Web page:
Butler is massive. He is 6-5, 227 pounds. He is a wide receiver. And the first reaction is that he looks like a formidable red zone target. But Shanahan has never liked the randomness and low-percentage nature of the fade route or jump ball near the end zone.

The question with Butler is much the same as the question with N’Keal Harry of Arizona State. Can he regularly and routinely find separation against bigger, faster, stronger, more-skilled NFL cornerbacks?

Butler should be among a group of wide receivers that fly off the board in rapid-fire succession on the second day of the draft.

S Chauncey Gardner-Johnson, Florida

Different teams might view him in different ways. And for the 49ers, that kind of versatility is certainly not a bad thing.

He is 5-11, 210 pounds and ran a 4.48 at the NFL Scouting Combine. He had three sacks and nine tackles for loss last season, which points to his ability to play close to the line of scrimmage. He also led the Gators with four interceptions, so he could also be viewed as a single-high safety.

When the 49ers choose in the second round, there should be plenty of starter-caliber safeties from which to choose.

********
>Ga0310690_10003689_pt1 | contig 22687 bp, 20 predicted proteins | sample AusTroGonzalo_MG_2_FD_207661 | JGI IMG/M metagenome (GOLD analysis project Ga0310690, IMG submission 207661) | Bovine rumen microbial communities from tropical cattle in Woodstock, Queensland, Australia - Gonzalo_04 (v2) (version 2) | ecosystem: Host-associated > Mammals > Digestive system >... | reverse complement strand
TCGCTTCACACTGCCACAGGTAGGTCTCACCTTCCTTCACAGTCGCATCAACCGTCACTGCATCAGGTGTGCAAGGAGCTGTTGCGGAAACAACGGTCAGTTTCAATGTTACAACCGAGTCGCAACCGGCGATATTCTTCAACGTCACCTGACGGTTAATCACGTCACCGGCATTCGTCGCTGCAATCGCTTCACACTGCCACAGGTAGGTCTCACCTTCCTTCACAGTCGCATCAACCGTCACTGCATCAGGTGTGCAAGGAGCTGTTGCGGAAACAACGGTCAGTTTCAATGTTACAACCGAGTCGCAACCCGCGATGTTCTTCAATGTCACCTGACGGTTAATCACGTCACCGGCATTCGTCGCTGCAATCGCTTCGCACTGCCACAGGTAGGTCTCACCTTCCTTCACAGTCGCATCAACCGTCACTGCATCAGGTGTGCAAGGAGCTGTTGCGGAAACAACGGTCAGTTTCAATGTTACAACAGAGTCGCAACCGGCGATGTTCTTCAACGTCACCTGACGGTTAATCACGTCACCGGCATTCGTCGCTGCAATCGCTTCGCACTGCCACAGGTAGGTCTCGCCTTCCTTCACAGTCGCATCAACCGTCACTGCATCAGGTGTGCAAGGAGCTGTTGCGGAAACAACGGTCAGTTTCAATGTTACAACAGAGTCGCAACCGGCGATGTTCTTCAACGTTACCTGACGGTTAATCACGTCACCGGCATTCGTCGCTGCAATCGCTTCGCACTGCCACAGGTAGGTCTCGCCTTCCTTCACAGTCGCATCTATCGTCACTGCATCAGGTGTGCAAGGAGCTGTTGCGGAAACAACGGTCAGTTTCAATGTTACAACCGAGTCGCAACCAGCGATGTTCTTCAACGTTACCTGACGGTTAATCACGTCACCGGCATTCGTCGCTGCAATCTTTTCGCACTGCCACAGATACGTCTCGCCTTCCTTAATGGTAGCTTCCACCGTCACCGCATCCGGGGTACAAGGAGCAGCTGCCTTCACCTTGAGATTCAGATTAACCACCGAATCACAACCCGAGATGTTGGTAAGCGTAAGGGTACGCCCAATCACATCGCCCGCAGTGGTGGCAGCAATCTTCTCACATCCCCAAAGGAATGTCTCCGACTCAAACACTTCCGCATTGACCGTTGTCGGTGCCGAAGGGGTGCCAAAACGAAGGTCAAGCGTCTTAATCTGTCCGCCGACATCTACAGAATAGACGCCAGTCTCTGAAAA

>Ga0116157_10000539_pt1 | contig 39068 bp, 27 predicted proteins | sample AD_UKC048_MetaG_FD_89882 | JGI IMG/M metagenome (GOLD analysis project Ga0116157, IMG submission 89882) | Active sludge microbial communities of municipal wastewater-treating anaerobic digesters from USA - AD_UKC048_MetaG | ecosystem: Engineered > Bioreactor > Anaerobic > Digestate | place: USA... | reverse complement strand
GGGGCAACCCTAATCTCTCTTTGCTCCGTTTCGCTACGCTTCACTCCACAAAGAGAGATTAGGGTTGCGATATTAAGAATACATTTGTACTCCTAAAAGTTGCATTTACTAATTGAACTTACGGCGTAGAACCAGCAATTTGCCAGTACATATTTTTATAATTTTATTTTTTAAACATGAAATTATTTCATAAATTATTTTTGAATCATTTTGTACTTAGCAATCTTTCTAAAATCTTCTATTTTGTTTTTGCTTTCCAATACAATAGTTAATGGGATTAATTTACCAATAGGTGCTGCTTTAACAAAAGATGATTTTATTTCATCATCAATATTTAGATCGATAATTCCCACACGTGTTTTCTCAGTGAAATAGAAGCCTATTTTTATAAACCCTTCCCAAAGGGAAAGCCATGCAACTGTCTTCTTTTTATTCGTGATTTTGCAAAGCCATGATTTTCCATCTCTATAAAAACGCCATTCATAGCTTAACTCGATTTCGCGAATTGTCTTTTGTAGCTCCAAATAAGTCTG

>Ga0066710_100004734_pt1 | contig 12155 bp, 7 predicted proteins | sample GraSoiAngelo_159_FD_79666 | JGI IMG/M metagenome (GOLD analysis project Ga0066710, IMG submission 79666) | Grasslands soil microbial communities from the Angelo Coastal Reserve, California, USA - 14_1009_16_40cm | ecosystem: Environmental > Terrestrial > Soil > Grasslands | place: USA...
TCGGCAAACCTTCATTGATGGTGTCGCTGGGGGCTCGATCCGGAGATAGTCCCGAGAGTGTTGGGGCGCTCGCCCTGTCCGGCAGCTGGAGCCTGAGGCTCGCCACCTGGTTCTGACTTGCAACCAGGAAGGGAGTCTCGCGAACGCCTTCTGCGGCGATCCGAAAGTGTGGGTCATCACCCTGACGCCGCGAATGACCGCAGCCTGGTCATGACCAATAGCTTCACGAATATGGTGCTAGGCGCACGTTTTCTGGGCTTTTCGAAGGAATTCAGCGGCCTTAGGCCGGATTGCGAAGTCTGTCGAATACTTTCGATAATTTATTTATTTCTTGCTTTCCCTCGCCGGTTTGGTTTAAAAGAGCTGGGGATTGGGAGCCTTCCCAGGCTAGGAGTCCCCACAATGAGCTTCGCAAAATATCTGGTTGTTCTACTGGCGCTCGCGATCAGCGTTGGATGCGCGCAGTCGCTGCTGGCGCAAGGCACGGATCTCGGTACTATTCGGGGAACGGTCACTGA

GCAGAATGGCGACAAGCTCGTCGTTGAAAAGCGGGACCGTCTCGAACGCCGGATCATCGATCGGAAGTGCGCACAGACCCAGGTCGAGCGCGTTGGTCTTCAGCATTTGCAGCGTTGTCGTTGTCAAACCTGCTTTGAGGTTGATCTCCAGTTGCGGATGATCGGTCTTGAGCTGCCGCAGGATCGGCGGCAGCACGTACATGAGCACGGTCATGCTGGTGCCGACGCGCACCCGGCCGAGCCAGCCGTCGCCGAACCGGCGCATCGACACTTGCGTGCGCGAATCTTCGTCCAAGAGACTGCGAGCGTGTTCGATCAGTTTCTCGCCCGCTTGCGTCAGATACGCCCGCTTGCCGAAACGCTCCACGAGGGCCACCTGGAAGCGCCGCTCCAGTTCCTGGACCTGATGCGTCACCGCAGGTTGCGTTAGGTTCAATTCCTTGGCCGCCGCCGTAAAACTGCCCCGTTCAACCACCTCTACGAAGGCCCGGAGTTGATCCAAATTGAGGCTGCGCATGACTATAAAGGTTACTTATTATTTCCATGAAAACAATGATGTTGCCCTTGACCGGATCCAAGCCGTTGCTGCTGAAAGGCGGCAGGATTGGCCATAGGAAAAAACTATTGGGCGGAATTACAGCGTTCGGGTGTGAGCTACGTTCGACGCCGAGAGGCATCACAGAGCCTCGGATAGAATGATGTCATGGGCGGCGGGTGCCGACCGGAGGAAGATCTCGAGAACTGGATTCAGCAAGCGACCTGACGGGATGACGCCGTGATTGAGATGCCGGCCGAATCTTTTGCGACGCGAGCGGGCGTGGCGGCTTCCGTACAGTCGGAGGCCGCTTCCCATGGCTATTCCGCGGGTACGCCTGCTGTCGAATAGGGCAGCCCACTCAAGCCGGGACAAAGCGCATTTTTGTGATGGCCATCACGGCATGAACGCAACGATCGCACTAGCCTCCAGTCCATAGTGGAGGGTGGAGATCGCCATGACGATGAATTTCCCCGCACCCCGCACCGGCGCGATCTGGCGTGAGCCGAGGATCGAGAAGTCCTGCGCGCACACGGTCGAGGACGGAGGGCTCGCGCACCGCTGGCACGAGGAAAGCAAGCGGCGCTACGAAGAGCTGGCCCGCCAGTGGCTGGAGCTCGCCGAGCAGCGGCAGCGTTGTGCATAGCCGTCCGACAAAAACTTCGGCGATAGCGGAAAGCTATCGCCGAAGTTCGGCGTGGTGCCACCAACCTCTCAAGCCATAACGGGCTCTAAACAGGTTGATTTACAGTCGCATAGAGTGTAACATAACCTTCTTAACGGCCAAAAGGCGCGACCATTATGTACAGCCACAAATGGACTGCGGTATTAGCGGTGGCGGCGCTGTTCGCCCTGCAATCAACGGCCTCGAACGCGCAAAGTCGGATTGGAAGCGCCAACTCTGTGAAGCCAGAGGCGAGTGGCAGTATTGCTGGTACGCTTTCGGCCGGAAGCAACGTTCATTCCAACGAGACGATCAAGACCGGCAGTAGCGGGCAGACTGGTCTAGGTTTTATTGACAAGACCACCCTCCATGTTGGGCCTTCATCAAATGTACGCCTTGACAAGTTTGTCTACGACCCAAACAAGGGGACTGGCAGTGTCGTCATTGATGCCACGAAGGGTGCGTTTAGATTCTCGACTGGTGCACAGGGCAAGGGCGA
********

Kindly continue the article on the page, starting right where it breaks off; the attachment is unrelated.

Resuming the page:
S Juan Thornhill, Virginia

Thornhill (6-0, 205) is another in the cluster of safeties who should be available at No. 36 but not when the 49ers select in the third round. It’s a group that includes Gardner-Johnson, Darnell Savage (Maryland), Nasir Adderley (Delaware) and Taylor Rapp (Washington).

The 49ers are coming off a season in which they set the NFL record for fewest interceptions in a season with two. Thornhill has experience at cornerback and showed those coverage skills when he moved to safety. He recorded 13 interceptions in his final three college seasons.

The 49ers might even be tempted to move him to cornerback, like they did a year ago with third-round draft pick Tarvarius Moore.

CB Lonnie Johnson, Kentucky

He might not be able to win a starting job immediately, but he should be a big special-teams performer from Day 1 and work into a significant role on defense. At 6-2, 213, Johnson is a good fit for the 49ers’ defensive scheme.

[RELATED: 49ers should find starters at edge rusher, wide receiver]